Here’s a little advice.
Get to Lupin Field early Friday.
And if the past two years are any indication, plan to stay until the very last play.
The much-anticipated Showdown in Uptown is set for Friday night when small school powerhouses Riverside Academy and Newman clash at 7 p.m.
“This is that game everybody had circled on their calendar,” Newman coach Nelson Stewart said. “We felt like if both teams could get past St. James, we both had a good shot to be 6-0.”
The identical 6-0 records aren’t all the Rebels and Greenies have in common.
Both are ranked.
Riverside is No. 3 in the Louisiana Sports Writers Association Class 2A poll and this newspaper’s Small School Super 10. Newman is sixth in 2A and No. 2 in the Super 10.
But the similarities don’t end there.
Both teams feature high-powered offenses that could put up enough points to give the scoreboard operator carpal tunnel syndrome Friday night.
Riverside is averaging 48.8 points per game, including 68 and 64 point outings the past two weeks. That’s just a tad bit more than what Riverside’s dynamic wide receiver tandem of Herb McGee and Von Julien averaged in basketball on their way to being named first-team All-State picks on the hardwood.
Newman, meanwhile, is averaging just a little less at 46.8 points.
The Greenies are sparked by running back Kendall Bussey, a Nebraska commitment, and receiver Jay Tyler. Bussey’s 21 touchdowns this season are second in all of Louisiana.
“They have some really special players on offense,” said Riverside coach Bill Stubbs. “We know them. They know us.”
But who the folks in the crowd of 1,700 or so may not know are the two quarterbacks.
Both teams are led by young, but oh-so-promising guys who were thrust into the spotlight this season.
Riverside freshman Jordan Loving, who is only 14, had to take over when Deuce Wallace moved to Tennessee.
Newman’s Miles Lapeyre, 15, took over when Tyler suffered a hand injury that moved him to receiver.
Neither team has missed a beat.
Loving has already thrown for over 1,000 yards and 18 touchdowns this season. Lapeyre has thrown for 926 yards and 11 touchdowns.
Lapeyre, a sophomore, is The New Orleans Advocate Player of the Week after throwing for 446 yards and the game-winning touchdowns in the final seconds last week. His 446 yards is second most in school history, more than guys named Peyton and Eli had suited up for the Greenies before he was even born.
“He has just gotten better every week,” Stewart said. “When he went to St. James and won it on the last play, it showed his toughness.”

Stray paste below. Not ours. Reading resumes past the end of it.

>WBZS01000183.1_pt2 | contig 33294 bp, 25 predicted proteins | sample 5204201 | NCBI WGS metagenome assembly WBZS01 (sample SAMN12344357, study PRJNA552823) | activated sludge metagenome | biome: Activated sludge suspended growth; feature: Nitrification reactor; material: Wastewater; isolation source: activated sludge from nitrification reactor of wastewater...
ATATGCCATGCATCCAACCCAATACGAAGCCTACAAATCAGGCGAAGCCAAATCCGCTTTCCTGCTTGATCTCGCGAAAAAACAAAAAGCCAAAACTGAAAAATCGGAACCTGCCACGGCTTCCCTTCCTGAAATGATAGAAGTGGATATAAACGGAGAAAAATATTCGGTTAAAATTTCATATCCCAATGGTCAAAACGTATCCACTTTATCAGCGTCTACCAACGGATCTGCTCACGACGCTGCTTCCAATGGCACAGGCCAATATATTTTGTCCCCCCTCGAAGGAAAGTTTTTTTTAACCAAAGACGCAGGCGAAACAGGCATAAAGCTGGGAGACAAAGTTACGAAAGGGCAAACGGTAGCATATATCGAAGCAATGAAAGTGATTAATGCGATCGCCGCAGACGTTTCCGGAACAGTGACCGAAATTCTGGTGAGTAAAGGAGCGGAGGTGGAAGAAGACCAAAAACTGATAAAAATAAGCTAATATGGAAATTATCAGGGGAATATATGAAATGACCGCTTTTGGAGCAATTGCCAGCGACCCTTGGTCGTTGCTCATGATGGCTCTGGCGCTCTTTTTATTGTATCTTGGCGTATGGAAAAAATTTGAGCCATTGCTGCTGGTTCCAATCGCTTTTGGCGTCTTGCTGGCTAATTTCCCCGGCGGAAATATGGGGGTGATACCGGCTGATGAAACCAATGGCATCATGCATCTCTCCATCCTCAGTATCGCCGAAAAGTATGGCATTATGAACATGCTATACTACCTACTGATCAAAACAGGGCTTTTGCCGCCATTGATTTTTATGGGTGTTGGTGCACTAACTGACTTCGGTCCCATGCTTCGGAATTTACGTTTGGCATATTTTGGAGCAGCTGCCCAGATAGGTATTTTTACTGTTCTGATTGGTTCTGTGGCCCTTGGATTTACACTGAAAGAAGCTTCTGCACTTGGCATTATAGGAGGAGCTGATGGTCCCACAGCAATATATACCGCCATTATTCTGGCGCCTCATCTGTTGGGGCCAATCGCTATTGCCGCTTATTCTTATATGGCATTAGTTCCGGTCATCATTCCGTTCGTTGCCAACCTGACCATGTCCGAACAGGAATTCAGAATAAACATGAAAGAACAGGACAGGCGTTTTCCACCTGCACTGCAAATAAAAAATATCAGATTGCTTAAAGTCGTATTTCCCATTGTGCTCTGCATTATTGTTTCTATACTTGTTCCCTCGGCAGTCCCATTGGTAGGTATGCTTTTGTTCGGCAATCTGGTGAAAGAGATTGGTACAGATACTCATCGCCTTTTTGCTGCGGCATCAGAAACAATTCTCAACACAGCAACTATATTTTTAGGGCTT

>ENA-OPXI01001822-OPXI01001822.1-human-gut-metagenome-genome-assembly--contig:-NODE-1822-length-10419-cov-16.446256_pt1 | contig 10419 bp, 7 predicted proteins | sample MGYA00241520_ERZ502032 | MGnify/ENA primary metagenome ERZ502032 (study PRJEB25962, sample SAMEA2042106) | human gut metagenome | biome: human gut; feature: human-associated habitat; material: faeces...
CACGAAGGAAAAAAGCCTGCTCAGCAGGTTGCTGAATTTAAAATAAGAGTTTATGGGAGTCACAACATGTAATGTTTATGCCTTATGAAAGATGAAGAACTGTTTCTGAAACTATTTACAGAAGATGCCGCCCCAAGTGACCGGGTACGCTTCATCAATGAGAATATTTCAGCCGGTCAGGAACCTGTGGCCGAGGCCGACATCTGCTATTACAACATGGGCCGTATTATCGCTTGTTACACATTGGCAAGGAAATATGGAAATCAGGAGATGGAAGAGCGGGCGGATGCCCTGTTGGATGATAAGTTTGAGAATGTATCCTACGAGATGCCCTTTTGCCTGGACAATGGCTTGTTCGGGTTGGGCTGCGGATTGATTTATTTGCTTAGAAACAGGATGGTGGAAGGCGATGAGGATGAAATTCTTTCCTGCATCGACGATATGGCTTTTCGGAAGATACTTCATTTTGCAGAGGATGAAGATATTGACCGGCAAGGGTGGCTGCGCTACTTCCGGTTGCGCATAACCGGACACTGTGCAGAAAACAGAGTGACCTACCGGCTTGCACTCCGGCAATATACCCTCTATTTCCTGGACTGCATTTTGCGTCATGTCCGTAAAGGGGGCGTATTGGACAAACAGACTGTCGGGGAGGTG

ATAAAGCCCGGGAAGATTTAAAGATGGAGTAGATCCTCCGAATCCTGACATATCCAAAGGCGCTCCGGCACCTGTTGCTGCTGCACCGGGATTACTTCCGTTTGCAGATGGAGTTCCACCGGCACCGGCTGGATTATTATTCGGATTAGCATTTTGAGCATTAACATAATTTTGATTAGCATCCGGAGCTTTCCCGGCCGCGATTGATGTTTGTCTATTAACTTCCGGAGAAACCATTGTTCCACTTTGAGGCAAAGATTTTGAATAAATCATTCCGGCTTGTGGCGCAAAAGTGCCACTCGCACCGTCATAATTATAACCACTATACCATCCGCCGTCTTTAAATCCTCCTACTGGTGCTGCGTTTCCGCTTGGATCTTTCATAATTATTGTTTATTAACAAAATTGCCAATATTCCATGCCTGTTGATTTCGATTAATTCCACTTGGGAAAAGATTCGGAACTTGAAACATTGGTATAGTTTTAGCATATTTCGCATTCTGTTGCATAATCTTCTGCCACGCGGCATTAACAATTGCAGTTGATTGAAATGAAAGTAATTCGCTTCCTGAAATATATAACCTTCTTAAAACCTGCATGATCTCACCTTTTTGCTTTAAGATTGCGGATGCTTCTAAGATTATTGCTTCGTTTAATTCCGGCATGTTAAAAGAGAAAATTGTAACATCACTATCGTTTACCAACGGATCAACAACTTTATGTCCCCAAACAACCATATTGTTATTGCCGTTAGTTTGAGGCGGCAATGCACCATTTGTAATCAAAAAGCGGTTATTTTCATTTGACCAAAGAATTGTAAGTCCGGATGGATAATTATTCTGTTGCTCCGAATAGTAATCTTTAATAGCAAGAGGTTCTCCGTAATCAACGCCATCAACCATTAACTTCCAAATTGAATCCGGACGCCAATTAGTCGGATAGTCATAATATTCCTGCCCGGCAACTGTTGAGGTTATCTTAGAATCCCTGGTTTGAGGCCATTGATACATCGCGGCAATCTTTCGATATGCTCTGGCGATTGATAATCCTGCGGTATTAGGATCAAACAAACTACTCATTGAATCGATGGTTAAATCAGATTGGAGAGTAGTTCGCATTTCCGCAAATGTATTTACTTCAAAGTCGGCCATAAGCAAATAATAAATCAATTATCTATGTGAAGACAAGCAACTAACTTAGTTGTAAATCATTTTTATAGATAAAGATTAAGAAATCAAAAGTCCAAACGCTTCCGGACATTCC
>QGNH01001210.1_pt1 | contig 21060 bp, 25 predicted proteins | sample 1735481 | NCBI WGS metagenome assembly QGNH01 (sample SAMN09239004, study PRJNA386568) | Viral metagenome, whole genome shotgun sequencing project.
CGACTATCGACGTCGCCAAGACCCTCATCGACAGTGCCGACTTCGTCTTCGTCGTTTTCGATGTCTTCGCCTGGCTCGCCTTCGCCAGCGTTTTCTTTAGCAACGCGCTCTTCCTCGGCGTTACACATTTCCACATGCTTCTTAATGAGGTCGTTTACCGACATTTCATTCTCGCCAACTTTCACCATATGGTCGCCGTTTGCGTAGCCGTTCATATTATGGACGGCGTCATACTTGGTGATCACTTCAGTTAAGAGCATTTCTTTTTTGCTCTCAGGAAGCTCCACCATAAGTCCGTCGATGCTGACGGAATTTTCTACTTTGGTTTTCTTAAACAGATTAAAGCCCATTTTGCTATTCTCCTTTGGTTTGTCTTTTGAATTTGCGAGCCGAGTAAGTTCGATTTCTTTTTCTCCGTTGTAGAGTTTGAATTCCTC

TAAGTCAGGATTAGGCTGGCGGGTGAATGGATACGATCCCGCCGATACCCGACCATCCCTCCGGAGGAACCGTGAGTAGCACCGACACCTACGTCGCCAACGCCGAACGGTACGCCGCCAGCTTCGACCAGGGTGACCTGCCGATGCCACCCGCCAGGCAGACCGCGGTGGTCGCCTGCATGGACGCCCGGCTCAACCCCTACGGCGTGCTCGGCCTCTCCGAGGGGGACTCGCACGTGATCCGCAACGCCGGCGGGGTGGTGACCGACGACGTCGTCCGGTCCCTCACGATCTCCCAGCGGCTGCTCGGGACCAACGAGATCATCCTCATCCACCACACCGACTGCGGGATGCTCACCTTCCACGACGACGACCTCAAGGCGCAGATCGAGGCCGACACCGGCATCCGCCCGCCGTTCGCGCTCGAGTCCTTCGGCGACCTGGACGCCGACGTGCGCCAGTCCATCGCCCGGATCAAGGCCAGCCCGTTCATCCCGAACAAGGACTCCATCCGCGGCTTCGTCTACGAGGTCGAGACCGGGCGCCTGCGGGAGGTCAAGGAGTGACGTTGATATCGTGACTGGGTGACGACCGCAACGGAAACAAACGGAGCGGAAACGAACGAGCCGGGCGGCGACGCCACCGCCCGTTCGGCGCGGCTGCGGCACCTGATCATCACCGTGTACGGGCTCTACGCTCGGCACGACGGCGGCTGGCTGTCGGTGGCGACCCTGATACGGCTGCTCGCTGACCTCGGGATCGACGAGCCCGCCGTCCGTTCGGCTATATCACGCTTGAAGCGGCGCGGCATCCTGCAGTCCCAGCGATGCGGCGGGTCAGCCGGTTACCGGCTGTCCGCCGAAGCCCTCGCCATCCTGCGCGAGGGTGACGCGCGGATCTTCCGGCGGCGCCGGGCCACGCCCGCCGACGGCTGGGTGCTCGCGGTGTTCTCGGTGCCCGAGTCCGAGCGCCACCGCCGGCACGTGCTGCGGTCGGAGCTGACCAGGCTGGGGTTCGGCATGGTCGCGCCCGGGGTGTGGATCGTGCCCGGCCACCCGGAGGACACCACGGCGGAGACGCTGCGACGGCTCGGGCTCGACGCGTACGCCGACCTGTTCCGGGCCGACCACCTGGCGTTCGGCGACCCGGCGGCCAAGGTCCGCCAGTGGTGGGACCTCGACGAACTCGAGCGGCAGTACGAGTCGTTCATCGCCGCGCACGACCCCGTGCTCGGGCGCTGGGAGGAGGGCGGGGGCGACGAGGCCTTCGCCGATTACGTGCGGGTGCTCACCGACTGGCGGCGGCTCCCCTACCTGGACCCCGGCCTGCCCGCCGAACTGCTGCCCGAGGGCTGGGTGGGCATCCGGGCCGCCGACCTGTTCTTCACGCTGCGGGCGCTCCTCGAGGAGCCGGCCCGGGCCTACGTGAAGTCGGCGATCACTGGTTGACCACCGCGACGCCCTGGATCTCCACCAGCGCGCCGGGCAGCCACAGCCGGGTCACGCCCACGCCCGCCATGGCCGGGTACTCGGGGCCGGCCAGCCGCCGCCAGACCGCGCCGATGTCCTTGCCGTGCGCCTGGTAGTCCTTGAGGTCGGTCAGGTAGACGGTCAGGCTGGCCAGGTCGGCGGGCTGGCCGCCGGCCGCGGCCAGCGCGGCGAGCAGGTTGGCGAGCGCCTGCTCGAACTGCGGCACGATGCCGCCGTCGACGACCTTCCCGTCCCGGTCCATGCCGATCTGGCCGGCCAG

The 6-foot-3, 205-pound Loving has been even more impressive. His 18 touchdown tosses trails, only Warren Easton’s Deshawn Capers-Smith’s 24.
“He is one of those real special ones,” Stubbs said. “He is smart and the sky is the limit for him. His numbers speak for themselves. The kids have accepted him as their quarterback, and they have rallied around him.”
And while the offenses have gotten most of the ink for both teams, the defenses have something in common as well.
They both get overshadowed by the offenses.
Newman is allowing just over 18 points a game, while Riverside is yielding an even stingier 12.6 points.
Riverside has kept two teams out of the end zone and the only team to score more than two touchdowns against the Rebels was perennial power Evangel Christian in the season opener.
“The thing that has impressed me the most about (Riverside) is their defensive front,” Stewart said. “It’s rare in 2A to see that kind of size up front. Their defensive line play is great, and they rally to the football. That’s what sets them apart from other teams.”
Defensive lineman Joe Anderson and Richie George, along with linebackers Evan Veron and Brandon Hymel lead the Rebels defense.
“If you are going to win, you are going to win with defense,” said Stubbs, in his third season at Riverside. “That’s been the staple of our philosophy here.”
Defense won it for the Rebels last year when they intercepted a pass on the final play after Newman had the ball on the Rebels’ 3-yard line.
The year before that, it was the Riverside offense that won the game in the final seconds.
This year could be the same, so stick around if you are in the crowd that Stewart expects to be “one of the largest crowds we have had here.”
“The two programs respect each other and there are a lot of emotions involved,” Stewart said.
“This isn’t just coach speak, but I think it’s going to be a great football game. Hopefully it can live up to the billing.”
Something tells me it will.